The loose collection of hackers around the world known as Anonymous has decided to draw a line of separation between itself and WikiLeaks after claiming that Julian Assange’s site has changed its focus lately.
The hacker group posted in its Twitter account page, Anonymous IRC, its intention to distance itself from WikiLeaks after it described the website as “the one man Julian Assange show”. This followed after WikiLeaks angered some users when the site asked users to pay before they can access millions of stored documents.
Anonymous said that WikiLeaks is diverting its main mission to ensure government transparency by revealing classified documents by focusing mainly on the personal struggle of Julian Assange, the Australian founder of the site.
“The idea behind WikiLeaks was to provide the public with information that would otherwise be kept secret by industries and governments. Information we strongly believe the public has a right to know,” Anonymous said.
“But this has been pushed more and more into the background, instead we only hear about Julian Assange, like he had dinner last night with Lady Gaga. That’s great for him but not much of our interest. We are more interested in transparent governments and bringing out documents and information they want to hide from the public.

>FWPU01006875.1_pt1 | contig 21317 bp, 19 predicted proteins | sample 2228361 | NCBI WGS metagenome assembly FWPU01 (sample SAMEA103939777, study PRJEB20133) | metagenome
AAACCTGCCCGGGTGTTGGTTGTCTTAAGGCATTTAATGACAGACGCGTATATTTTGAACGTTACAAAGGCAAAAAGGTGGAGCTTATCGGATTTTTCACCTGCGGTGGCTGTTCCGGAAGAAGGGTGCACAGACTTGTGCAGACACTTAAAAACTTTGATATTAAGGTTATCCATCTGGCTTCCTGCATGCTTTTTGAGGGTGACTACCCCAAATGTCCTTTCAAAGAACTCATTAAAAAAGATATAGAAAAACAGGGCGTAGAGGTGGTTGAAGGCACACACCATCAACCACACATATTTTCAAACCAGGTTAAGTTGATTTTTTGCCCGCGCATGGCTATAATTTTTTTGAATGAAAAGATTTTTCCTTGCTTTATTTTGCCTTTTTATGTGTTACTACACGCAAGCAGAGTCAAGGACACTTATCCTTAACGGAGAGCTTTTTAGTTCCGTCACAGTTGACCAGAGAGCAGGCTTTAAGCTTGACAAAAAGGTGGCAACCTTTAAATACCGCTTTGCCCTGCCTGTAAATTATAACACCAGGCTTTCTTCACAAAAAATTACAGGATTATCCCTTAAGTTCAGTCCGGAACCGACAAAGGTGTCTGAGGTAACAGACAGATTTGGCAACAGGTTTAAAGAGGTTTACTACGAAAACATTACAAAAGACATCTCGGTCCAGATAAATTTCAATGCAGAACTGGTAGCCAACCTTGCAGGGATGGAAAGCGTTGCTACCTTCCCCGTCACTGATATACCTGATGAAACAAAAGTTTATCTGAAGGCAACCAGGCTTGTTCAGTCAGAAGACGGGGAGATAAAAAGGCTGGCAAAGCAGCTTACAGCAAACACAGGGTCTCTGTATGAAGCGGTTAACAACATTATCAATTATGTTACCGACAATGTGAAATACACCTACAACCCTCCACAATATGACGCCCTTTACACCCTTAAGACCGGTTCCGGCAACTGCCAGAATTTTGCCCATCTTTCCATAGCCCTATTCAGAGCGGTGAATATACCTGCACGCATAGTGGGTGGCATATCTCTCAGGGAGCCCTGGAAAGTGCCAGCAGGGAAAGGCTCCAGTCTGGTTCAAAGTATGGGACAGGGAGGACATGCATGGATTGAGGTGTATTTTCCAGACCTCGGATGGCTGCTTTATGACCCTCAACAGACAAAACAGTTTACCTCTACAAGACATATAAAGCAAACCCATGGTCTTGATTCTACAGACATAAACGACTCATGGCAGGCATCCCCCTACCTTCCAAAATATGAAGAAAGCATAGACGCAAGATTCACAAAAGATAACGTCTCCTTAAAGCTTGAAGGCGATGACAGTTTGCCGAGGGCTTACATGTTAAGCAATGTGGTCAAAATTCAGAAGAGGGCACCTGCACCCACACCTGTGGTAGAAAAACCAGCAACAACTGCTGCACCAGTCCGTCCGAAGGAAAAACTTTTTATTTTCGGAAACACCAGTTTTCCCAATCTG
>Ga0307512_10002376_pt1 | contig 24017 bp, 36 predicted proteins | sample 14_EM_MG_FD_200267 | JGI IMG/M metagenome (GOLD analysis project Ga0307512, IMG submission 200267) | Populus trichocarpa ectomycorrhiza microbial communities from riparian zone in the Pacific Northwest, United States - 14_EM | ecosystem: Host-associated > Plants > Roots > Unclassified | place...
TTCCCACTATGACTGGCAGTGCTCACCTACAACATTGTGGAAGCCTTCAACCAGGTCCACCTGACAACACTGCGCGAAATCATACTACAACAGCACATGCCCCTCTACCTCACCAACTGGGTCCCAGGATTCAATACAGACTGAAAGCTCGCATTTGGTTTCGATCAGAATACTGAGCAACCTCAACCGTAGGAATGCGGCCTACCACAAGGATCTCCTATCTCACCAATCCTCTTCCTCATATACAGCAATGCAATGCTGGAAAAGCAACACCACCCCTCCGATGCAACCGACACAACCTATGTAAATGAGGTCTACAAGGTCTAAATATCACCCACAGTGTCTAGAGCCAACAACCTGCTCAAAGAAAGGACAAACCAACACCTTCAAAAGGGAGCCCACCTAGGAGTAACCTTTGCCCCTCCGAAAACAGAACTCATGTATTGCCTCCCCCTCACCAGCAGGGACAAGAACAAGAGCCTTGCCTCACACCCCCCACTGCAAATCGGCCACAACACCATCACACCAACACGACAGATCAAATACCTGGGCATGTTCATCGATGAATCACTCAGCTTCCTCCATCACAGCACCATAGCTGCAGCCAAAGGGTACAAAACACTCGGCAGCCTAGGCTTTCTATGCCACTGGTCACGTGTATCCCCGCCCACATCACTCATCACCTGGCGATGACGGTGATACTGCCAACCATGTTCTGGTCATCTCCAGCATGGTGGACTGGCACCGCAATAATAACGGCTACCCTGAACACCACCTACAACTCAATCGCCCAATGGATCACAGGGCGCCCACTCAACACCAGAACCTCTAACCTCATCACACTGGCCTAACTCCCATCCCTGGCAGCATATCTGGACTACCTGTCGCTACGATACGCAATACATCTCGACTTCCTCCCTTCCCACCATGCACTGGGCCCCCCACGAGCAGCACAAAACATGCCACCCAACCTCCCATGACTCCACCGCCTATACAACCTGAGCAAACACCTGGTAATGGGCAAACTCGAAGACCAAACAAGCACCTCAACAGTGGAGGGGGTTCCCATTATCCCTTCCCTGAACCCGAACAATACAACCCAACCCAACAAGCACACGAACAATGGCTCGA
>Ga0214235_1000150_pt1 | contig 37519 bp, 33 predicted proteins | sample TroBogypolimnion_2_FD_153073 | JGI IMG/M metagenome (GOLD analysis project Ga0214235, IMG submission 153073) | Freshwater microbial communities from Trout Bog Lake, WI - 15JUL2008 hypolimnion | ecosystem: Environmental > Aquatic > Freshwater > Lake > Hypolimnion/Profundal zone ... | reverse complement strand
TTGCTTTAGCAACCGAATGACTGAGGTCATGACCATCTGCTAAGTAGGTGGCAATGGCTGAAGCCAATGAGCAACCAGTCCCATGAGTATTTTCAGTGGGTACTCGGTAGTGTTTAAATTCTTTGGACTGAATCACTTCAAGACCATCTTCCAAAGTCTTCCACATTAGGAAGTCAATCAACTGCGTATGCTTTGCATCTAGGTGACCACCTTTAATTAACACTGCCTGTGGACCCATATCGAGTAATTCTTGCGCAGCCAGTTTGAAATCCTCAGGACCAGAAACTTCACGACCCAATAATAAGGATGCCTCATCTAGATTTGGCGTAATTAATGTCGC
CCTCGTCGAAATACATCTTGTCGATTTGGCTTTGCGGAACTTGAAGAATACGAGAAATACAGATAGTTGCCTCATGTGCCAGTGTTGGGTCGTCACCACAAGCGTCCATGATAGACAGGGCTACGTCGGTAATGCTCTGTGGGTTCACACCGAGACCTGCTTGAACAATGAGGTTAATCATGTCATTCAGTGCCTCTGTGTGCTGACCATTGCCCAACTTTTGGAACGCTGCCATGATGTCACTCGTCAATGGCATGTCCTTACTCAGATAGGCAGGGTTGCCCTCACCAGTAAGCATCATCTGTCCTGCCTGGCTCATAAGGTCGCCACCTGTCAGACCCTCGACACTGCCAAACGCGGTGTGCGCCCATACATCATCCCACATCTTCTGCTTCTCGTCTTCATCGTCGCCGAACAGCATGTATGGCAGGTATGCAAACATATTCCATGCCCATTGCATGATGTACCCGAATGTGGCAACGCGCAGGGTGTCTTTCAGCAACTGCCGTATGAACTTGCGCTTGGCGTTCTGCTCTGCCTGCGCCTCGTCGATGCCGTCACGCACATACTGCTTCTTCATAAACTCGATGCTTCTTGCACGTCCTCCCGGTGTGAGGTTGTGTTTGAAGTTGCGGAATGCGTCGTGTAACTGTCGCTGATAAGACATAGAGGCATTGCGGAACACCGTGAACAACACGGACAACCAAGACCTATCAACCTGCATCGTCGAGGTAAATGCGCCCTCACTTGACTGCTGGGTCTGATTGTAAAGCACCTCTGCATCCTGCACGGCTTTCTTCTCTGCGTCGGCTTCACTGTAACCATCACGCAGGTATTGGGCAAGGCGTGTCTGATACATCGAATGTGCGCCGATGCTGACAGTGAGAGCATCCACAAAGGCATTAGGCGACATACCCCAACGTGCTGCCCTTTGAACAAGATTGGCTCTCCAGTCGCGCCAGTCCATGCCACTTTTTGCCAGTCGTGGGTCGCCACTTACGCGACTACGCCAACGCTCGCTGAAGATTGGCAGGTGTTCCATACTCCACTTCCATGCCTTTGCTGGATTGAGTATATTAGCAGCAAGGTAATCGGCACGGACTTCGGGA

Anonymous is one of the most loyal and vocal allies of WikiLeaks and Assange. Supporters of Anonymous also support Assange’s public announcements, as well as waging online campaigns against critics of WikiLeaks.
The whistleblower’s site said its operations are funded by the public. However, its recent shift asking for donations first before allowing access to leaked documents did not go well for some, and apparently for Anonymous. Users are not unable to view documents unless they pay. The new WikiLeaks move, according to its Twitter account, is a way to counter “the high costs in military courts”.
Anonymous is not buying WikiLeaks’ idea by saying in its statement that the website was an “awesome idea ruined by egos”. The group also accused WikiLeaks of abandoning its main reason for existence, which is to promote the ideals of freedom of expression.
“We have been worried about the direction WikiLeaks is going for a while,” Anonymous said.
“In the recent month the focus moved away from actual leaks and the fight for freedom of information further and further while it concentrated more and more on Julian Assange. It goes without saying that we oppose any plans of extraditing Julian to the USA. He is a content provider and publisher, not a criminal.”
While WikiLeaks now holds a massive number of documents, alienating Anonymous will not obviously help. Anonymous is thought to have provided WikiLeaks the cache of Stratfor emails, a 5-million cache of emails taken from the U.S.-based intelligence firm Stratfor. The company claims itself to provide “strategic intelligence on global business, economic, security and geopolitical affairs”, boasting about 300,000 subscribers. The revelation of the emails to the public, according to WikiLeaks, shows the connections between the inner workings of the private intelligence agency, and the links between it and the government.